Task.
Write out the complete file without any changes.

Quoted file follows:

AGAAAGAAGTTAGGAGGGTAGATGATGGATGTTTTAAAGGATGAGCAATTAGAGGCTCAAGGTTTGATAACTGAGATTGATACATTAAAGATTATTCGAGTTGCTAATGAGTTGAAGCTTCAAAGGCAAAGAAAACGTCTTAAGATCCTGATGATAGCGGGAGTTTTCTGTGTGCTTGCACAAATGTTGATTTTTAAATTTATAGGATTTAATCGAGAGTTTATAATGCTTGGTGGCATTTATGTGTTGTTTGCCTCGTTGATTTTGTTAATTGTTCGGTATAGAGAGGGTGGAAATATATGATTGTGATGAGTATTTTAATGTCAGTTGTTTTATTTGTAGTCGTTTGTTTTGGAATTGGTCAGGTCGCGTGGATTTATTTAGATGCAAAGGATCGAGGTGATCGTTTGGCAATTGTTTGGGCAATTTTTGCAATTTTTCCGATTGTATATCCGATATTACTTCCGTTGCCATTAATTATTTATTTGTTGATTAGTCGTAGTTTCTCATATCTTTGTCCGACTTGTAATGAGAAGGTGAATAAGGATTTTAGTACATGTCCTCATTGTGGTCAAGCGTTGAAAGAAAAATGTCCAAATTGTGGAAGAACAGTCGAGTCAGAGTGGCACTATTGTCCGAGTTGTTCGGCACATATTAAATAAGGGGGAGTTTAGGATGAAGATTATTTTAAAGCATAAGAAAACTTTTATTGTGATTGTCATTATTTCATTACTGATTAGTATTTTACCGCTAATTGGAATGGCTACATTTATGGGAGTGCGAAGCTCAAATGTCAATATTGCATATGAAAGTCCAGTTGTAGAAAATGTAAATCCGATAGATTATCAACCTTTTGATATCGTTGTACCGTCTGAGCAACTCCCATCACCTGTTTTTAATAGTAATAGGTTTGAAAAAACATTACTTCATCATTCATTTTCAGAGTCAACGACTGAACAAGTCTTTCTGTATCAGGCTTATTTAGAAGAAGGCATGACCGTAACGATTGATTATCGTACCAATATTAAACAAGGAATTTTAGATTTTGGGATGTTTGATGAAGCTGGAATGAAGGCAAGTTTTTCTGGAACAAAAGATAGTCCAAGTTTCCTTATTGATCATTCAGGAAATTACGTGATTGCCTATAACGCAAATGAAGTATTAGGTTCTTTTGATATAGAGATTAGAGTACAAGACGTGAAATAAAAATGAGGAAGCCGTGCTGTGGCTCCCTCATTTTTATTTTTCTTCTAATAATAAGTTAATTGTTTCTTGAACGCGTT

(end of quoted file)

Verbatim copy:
AGAAAGAAGTTAGGAGGGTAGATGATGGATGTTTTAAAGGATGAGCAATTAGAGGCTCAAGGTTTGATAACTGAGATTGATACATTAAAGATTATTCGAGTTGCTAATGAGTTGAAGCTTCAAAGGCAAAGAAAACGTCTTAAGATCCTGATGATAGCGGGAGTTTTCTGTGTGCTTGCACAAATGTTGATTTTTAAATTTATAGGATTTAATCGAGAGTTTATAATGCTTGGTGGCATTTATGTGTTGTTTGCCTCGTTGATTTTGTTAATTGTTCGGTATAGAGAGGGTGGAAATATATGATTGTGATGAGTATTTTAATGTCAGTTGTTTTATTTGTAGTCGTTTGTTTTGGAATTGGTCAGGTCGCGTGGATTTATTTAGATGCAAAGGATCGAGGTGATCGTTTGGCAATTGTTTGGGCAATTTTTGCAATTTTTCCGATTGTATATCCGATATTACTTCCGTTGCCATTAATTATTTATTTGTTGATTAGTCGTAGTTTCTCATATCTTTGTCCGACTTGTAATGAGAAGGTGAATAAGGATTTTAGTACATGTCCTCATTGTGGTCAAGCGTTGAAAGAAAAATGTCCAAATTGTGGAAGAACAGTCGAGTCAGAGTGGCACTATTGTCCGAGTTGTTCGGCACATATTAAATAAGGGGGAGTTTAGGATGAAGATTATTTTAAAGCATAAGAAAACTTTTATTGTGATTGTCATTATTTCATTACTGATTAGTATTTTACCGCTAATTGGAATGGCTACATTTATGGGAGTGCGAAGCTCAAATGTCAATATTGCATATGAAAGTCCAGTTGTAGAAAATGTAAATCCGATAGATTATCAACCTTTTGATATCGTTGTACCGTCTGAGCAACTCCCATCACCTGTTTTTAATAGTAATAGGTTTGAAAAAACATTACTTCATCATTCATTTTCAGAGTCAACGACTGAACAAGTCTTTCTGTATCAGGCTTATTTAGAAGAAGGCATGACCGTAACGATTGATTATCGTACCAATATTAAACAAGGAATTTTAGATTTTGGGATGTTTGATGAAGCTGGAATGAAGGCAAGTTTTTCTGGAACAAAAGATAGTCCAAGTTTCCTTATTGATCATTCAGGAAATTACGTGATTGCCTATAACGCAAATGAAGTATTAGGTTCTTTTGATATAGAGATTAGAGTACAAGACGTGAAATAAAAATGAGGAAGCCGTGCTGTGGCTCCCTCATTTTTATTTTTCTTCTAATAATAAGTTAATTGTTTCTTGAACGCGTT